If someone who is looking to seek sexual health guidance or has concerns about sexual wellness, but they're too embarrassed to reach out, how can they overcome that reluctance to finally take that step to seek a sex therapist?
You’ve got to just dive in. I think a lot of people suffer a very long time before they have the courage to call somebody and talk about it. I want people to know that, as a sex therapist and someone in the field, there’s nothing I haven’t heard in 30 years; I’ve heard it all. You could tell me anything and I’m not going to shout it from the rooftops; it’s confidential. I think it’s difficult for many people to even say what the issue is out loud because if you do, then it's like it becomes real. Sometimes, it takes people a very long time to get help and that’s very unfortunate because they suffer needlessly, especially when they find out what they thought was a problem wasn’t actually a problem at all, and it’s part of the norm. I tell people, “Bite the bullet and make the call; it’s just a phone call. Get your questions answered. It’s worth it rather than spending years suffering over questions like, 'What’s wrong with me?'" And many times, these sexual problems are also breaking up relationships because people aren’t dealing with them. However, things are changing, and people are reaching out.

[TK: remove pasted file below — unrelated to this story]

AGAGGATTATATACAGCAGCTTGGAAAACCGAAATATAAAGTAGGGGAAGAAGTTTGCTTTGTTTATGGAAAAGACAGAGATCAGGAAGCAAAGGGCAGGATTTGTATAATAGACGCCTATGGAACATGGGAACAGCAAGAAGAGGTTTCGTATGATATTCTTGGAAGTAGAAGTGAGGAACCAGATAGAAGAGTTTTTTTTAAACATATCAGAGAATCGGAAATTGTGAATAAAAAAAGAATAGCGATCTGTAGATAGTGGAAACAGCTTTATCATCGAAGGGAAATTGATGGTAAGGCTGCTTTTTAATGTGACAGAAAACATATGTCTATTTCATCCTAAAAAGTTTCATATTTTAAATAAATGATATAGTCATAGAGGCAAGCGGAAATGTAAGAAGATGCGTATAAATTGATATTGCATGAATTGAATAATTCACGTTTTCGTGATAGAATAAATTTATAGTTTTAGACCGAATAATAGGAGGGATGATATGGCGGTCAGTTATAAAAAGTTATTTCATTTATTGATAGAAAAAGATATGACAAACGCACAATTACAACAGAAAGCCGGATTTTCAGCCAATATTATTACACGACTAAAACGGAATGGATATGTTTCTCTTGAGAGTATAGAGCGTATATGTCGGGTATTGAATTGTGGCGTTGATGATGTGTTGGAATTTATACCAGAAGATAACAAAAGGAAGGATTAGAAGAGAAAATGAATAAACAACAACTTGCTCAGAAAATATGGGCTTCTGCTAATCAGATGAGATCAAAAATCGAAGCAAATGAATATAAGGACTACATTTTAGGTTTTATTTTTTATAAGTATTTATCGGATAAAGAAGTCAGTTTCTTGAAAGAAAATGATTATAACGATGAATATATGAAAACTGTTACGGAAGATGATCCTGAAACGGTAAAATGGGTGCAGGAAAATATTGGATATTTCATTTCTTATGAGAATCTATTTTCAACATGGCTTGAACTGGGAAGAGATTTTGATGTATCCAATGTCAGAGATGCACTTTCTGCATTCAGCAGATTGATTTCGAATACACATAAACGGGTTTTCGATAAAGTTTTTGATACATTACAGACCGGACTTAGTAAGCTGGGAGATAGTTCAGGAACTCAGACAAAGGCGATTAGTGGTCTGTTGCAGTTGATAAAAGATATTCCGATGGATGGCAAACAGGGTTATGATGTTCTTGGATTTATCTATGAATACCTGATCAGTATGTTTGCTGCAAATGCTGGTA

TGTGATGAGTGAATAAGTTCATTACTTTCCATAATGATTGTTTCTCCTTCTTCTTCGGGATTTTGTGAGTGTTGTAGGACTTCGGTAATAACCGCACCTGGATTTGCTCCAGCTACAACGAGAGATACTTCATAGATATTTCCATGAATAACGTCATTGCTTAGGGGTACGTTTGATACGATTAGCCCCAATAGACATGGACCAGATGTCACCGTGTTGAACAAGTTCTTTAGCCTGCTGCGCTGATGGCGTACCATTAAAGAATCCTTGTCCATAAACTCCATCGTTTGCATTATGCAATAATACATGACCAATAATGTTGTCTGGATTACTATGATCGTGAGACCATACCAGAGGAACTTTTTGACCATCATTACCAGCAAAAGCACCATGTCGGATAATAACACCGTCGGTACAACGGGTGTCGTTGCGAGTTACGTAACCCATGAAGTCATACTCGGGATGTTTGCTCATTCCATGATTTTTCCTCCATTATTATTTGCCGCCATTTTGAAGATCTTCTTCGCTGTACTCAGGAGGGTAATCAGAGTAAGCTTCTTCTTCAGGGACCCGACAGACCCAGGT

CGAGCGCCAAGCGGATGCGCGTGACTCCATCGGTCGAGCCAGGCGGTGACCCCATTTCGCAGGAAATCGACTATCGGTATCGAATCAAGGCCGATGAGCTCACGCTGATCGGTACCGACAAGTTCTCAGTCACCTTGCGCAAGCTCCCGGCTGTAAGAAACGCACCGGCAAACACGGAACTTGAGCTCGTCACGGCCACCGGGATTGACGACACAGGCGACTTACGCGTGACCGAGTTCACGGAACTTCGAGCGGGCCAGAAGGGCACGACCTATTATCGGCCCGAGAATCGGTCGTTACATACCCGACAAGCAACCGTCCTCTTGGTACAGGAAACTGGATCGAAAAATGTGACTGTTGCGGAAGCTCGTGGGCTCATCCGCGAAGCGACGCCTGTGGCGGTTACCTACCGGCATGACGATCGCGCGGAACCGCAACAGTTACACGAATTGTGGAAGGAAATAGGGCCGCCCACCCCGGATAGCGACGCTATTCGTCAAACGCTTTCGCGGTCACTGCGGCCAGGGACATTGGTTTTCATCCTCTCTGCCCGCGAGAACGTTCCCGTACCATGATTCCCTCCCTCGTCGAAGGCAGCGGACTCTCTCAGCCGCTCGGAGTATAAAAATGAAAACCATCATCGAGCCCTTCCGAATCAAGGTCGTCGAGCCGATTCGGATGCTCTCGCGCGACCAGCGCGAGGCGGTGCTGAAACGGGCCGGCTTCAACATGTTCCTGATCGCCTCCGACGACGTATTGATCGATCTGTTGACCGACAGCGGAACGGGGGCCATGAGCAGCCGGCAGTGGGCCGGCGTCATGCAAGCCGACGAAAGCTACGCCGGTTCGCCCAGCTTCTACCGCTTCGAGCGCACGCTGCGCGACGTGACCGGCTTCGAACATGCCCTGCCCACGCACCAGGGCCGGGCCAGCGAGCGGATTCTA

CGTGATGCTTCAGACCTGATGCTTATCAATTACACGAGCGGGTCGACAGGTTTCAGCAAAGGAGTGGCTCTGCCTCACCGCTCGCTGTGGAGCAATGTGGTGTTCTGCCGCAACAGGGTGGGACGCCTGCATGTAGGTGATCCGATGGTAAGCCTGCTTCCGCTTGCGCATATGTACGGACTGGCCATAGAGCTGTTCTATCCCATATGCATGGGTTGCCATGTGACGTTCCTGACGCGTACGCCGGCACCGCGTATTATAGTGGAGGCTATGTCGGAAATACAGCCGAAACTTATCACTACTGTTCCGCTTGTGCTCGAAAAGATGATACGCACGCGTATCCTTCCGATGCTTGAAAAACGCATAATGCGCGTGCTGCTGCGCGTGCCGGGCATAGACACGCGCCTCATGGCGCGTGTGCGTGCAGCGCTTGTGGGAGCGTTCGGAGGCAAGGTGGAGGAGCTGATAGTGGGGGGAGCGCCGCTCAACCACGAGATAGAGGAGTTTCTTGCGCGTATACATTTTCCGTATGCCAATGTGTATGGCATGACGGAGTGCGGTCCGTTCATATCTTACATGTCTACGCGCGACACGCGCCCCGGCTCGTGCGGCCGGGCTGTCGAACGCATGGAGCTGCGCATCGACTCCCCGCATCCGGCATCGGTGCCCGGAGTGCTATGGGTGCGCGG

Is there advice that you can offer to someone who’s in a relationship where they feel like their partner should seek a sex therapist?